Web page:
“Understand how scientists can use the Triple helix DNA structure for gene editing and how it can revolutionize the field. Explore potential applications of Triple helix DNA in gene editing.”
Gene editing is a molecular genetic technique to alter the genetic material in a way that can offset the effect of the harmful gene. A gene’s activity can be triggered or silenced by artificial means. Cancer and other genetic defects can be prevented.
Currently! The state-of-the-art, highly effective and most popular technique we have is CRISPR-Cas9. It uses a guided RNA for target-specific sequence modifications, however, it can cause off-target results, oftentimes.
That off-target effect leads to unintended results which makes this futuristic approach a bit weaker. Triple helix DNA can overcome off-targeting and accurately perform gene editing. Thus it can be used as a gene-editing tool.
How is it possible? How the three strands of DNA can be used as a tool to alter DNA and what are the possibilities to use it? In this article, we will learn how scientists are using the triplex helix as a novel and potential tool in editing.
Triple Helix DNA in Gene Editing:
Triple helix DNA is an atypical form of DNA that only forms when a third single strand of DNA binds with the duplex DNA by Hoogsteen base pairing. The idea was indeed developed by Linus Pauling in 1950 but experimentally demonstrated by Felsenfield and Rich in 1957.
Here, any new or the same single-strand DNA folds back and binds particularly at the DNA major groove and gives a triple helix appearance to the DNA. It doesn’t have any known biological significance.
This triplex blocks the site for enzymes and transcriptional factors and can suppress gene expression and therefore can be used as a tool for various gene therapy or editing experiments. Triplex-forming oligonucleotides- TFO, which is an artificial single DNA strand, is utilized here.
Triple helix has high sequence-specificity and the ability to compete with other transcriptional factors. These two properties enable scientists to use TFO in the regulation of gene expression by blocking transcription, recombination and artificial mutagenesis.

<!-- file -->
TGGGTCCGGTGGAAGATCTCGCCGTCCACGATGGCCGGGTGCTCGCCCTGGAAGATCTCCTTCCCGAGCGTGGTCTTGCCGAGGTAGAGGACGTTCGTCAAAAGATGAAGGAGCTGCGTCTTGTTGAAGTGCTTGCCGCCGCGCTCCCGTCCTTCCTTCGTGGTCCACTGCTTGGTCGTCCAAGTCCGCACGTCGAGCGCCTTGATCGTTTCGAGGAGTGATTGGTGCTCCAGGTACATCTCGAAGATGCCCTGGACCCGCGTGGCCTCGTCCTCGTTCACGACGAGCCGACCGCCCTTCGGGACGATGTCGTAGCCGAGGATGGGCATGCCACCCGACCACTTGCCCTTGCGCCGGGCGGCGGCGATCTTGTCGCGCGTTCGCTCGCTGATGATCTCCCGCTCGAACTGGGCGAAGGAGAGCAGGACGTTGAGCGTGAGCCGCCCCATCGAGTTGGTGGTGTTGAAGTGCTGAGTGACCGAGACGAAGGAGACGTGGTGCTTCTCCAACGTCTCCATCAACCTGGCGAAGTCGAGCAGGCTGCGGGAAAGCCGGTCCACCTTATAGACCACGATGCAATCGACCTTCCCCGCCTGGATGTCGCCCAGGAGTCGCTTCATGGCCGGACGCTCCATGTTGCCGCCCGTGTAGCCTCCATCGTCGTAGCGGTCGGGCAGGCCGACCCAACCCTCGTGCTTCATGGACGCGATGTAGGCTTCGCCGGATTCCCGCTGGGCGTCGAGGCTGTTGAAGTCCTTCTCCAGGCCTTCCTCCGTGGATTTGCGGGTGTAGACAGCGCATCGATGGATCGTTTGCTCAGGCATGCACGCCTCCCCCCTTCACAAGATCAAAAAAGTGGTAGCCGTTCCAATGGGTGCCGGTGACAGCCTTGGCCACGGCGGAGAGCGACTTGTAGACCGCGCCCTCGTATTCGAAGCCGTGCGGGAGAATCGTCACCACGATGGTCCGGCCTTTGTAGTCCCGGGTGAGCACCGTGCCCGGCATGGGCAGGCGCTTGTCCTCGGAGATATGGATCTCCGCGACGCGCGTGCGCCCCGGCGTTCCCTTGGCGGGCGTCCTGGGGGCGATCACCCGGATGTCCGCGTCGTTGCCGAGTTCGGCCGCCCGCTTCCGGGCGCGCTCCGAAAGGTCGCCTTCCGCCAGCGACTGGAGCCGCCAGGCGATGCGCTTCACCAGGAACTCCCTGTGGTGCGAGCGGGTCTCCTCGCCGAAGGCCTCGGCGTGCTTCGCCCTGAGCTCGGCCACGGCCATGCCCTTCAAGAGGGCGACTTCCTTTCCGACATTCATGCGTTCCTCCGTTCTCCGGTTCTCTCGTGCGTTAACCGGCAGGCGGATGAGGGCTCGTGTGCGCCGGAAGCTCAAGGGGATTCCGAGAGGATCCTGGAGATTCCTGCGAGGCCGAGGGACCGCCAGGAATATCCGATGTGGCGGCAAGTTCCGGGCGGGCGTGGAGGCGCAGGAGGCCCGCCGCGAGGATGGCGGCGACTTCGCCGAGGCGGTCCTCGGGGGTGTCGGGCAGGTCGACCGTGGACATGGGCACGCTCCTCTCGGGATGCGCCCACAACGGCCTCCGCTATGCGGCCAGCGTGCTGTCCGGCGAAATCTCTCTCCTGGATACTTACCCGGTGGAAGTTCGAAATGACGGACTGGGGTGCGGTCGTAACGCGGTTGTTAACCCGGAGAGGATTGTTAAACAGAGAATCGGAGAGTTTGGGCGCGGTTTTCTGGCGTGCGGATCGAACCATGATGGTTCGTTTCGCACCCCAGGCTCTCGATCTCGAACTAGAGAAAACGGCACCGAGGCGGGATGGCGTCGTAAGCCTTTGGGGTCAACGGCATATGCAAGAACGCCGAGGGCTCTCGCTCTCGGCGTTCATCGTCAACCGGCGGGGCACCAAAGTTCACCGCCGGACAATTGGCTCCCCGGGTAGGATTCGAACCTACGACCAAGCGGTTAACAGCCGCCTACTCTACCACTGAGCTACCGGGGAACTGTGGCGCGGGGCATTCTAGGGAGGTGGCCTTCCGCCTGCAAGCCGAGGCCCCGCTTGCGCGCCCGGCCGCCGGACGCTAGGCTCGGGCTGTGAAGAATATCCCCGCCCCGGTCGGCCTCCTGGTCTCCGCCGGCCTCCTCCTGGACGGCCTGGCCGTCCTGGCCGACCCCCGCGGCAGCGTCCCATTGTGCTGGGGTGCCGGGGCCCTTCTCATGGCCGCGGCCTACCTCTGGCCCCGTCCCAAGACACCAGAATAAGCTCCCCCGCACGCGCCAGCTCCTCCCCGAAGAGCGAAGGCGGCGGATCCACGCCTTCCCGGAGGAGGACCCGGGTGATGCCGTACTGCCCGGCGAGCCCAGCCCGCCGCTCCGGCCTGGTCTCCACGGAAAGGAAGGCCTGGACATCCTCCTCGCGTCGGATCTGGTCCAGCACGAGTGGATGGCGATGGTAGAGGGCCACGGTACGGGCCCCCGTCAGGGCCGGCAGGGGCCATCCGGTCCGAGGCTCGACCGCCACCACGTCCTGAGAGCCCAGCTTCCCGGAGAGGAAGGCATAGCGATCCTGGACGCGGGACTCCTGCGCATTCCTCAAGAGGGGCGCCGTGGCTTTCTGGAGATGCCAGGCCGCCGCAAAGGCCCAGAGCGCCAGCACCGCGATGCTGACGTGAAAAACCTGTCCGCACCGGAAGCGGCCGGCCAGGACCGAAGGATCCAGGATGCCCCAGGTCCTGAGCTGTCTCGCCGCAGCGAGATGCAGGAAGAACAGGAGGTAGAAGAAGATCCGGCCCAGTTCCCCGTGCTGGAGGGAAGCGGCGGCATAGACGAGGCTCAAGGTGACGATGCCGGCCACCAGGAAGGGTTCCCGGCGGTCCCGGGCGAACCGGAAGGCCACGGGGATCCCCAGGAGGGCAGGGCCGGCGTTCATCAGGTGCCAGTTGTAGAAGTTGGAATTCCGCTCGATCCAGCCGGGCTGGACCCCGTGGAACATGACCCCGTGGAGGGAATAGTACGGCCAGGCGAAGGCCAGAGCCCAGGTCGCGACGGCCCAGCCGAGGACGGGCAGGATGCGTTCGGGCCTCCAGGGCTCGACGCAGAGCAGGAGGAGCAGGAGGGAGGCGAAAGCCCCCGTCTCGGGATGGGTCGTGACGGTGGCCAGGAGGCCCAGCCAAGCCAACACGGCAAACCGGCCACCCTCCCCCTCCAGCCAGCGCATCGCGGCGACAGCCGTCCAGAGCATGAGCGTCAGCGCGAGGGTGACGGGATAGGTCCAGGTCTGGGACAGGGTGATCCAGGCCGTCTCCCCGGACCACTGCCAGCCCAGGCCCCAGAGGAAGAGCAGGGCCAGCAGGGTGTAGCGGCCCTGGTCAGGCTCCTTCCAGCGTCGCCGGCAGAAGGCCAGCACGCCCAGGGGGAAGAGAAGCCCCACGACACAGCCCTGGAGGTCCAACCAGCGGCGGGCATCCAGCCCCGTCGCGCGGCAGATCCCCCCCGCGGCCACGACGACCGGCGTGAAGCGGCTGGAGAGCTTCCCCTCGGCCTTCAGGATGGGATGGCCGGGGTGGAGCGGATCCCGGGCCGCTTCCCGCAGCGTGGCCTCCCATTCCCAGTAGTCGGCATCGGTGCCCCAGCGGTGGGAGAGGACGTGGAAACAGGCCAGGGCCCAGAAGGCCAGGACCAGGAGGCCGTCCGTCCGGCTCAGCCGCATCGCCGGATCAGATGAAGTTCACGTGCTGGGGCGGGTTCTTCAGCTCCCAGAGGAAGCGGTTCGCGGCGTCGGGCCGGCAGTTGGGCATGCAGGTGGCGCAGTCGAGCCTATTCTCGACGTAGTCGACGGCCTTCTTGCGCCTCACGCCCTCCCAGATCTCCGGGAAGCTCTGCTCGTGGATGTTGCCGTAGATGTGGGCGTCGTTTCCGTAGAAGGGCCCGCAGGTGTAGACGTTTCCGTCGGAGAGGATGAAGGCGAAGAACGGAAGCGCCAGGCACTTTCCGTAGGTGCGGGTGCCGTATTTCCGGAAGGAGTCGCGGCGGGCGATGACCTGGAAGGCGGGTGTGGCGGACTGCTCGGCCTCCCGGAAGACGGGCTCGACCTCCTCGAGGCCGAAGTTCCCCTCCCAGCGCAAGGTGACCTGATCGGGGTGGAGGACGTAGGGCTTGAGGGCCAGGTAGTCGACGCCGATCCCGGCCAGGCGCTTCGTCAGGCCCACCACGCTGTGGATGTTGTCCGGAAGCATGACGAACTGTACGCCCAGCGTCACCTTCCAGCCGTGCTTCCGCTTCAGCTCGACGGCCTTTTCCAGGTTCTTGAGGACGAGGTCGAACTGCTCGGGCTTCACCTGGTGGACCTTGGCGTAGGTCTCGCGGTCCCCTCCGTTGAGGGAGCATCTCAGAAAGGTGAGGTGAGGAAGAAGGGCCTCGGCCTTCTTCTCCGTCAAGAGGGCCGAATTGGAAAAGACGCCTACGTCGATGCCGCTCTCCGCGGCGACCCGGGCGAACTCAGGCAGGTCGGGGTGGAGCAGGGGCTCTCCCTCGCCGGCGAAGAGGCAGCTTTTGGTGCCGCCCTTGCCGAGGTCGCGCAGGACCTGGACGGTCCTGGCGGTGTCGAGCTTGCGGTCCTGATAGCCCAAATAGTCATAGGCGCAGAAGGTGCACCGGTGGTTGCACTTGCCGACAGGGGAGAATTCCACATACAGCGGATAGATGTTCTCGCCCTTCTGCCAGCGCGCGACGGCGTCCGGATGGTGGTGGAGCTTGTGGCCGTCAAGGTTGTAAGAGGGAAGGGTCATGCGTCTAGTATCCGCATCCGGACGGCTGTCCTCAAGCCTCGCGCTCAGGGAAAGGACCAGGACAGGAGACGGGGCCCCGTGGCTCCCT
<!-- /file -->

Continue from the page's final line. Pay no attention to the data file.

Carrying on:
Transcription is a process to decode DNA into mRNA and using which a functional protein can be translated. Blocking transcription can not only help to prevent mRNA synthesis but also protein translation. It eventually regulates gene expression.
Triple helix DNA, particularly the TFO is a great tool for transcription blocks. Scientists use it in two different ways.
The regulatory region of a gene can be targeted to abort transcription. Here, a complementary TFO sequence can bind to any of the regulatory regions, for example, promoter and disallow transcriptional factors for binding.
When any or some transcriptional factors can not find their location in a regulatory region, transcription can’t be initiated. This way blocks transcription initiation. Here coding regions aren’t involved directly. Note that promoters or other regulatory regions are sequences that help initiate transcription.
In another way, the triplex helix blocks transcription elongation through binding at any of the coding regions of a gene. It has been demonstrated that it becomes an obstacle for RNA polymerase to progress the synthesis and eventually blocks elongation.
While both the alternatives are highly accurate and specific, transcription initiation blocking proves to be more effective than elongation blocking.
However, despite its amazing benefits, the Triple Helix Forming Nucleotide (TFo) is restricted to chromatin and can not bind with the nucleosome complexes, as effectively. Nucleosomes are tightly wrapped genomic regions that disallow any foreign sequences from binding onto them.